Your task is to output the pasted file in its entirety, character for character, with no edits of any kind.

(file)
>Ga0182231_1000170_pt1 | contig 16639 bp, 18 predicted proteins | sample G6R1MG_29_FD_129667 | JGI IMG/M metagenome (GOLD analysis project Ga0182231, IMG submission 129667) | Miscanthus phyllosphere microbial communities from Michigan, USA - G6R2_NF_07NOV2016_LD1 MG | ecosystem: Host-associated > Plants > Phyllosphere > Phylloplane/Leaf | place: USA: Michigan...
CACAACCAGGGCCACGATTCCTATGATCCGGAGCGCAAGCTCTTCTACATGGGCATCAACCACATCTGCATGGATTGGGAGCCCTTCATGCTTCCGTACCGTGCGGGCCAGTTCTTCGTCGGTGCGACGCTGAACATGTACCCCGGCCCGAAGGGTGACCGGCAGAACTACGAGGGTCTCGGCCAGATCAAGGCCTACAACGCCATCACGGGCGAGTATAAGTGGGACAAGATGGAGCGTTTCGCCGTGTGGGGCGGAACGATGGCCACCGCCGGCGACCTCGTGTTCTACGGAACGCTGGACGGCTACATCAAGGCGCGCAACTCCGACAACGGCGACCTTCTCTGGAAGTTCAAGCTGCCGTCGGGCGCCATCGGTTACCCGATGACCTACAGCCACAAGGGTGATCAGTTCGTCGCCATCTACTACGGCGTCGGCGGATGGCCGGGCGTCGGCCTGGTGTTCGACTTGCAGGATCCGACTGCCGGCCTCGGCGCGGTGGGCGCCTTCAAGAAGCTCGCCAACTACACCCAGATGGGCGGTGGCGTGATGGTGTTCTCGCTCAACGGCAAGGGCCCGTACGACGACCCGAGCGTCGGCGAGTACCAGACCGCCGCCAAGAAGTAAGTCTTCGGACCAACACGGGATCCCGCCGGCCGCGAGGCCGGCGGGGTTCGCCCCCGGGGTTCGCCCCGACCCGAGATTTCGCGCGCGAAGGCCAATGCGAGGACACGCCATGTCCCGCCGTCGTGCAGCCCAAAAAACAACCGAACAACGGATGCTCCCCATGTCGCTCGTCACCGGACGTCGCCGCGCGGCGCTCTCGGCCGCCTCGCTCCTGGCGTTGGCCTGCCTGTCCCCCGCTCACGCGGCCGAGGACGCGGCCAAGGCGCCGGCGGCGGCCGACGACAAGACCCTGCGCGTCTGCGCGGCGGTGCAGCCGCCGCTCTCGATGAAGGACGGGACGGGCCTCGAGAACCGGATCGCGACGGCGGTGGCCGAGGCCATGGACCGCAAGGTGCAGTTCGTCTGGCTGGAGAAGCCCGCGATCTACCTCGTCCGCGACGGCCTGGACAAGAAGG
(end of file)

>Ga0182231_1000170_pt1 | contig 16639 bp, 18 predicted proteins | sample G6R1MG_29_FD_129667 | JGI IMG/M metagenome (GOLD analysis project Ga0182231, IMG submission 129667) | Miscanthus phyllosphere microbial communities from Michigan, USA - G6R2_NF_07NOV2016_LD1 MG | ecosystem: Host-associated > Plants > Phyllosphere > Phylloplane/Leaf | place: USA: Michigan...
CACAACCAGGGCCACGATTCCTATGATCCGGAGCGCAAGCTCTTCTACATGGGCATCAACCACATCTGCATGGATTGGGAGCCCTTCATGCTTCCGTACCGTGCGGGCCAGTTCTTCGTCGGTGCGACGCTGAACATGTACCCCGGCCCGAAGGGTGACCGGCAGAACTACGAGGGTCTCGGCCAGATCAAGGCCTACAACGCCATCACGGGCGAGTATAAGTGGGACAAGATGGAGCGTTTCGCCGTGTGGGGCGGAACGATGGCCACCGCCGGCGACCTCGTGTTCTACGGAACGCTGGACGGCTACATCAAGGCGCGCAACTCCGACAACGGCGACCTTCTCTGGAAGTTCAAGCTGCCGTCGGGCGCCATCGGTTACCCGATGACCTACAGCCACAAGGGTGATCAGTTCGTCGCCATCTACTACGGCGTCGGCGGATGGCCGGGCGTCGGCCTGGTGTTCGACTTGCAGGATCCGACTGCCGGCCTCGGCGCGGTGGGCGCCTTCAAGAAGCTCGCCAACTACACCCAGATGGGCGGTGGCGTGATGGTGTTCTCGCTCAACGGCAAGGGCCCGTACGACGACCCGAGCGTCGGCGAGTACCAGACCGCCGCCAAGAAGTAAGTCTTCGGACCAACACGGGATCCCGCCGGCCGCGAGGCCGGCGGGGTTCGCCCCCGGGGTTCGCCCCGACCCGAGATTTCGCGCGCGAAGGCCAATGCGAGGACACGCCATGTCCCGCCGTCGTGCAGCCCAAAAAACAACCGAACAACGGATGCTCCCCATGTCGCTCGTCACCGGACGTCGCCGCGCGGCGCTCTCGGCCGCCTCGCTCCTGGCGTTGGCCTGCCTGTCCCCCGCTCACGCGGCCGAGGACGCGGCCAAGGCGCCGGCGGCGGCCGACGACAAGACCCTGCGCGTCTGCGCGGCGGTGCAGCCGCCGCTCTCGATGAAGGACGGGACGGGCCTCGAGAACCGGATCGCGACGGCGGTGGCCGAGGCCATGGACCGCAAGGTGCAGTTCGTCTGGCTGGAGAAGCCCGCGATCTACCTCGTCCGCGACGGCCTGGACAAGAAGG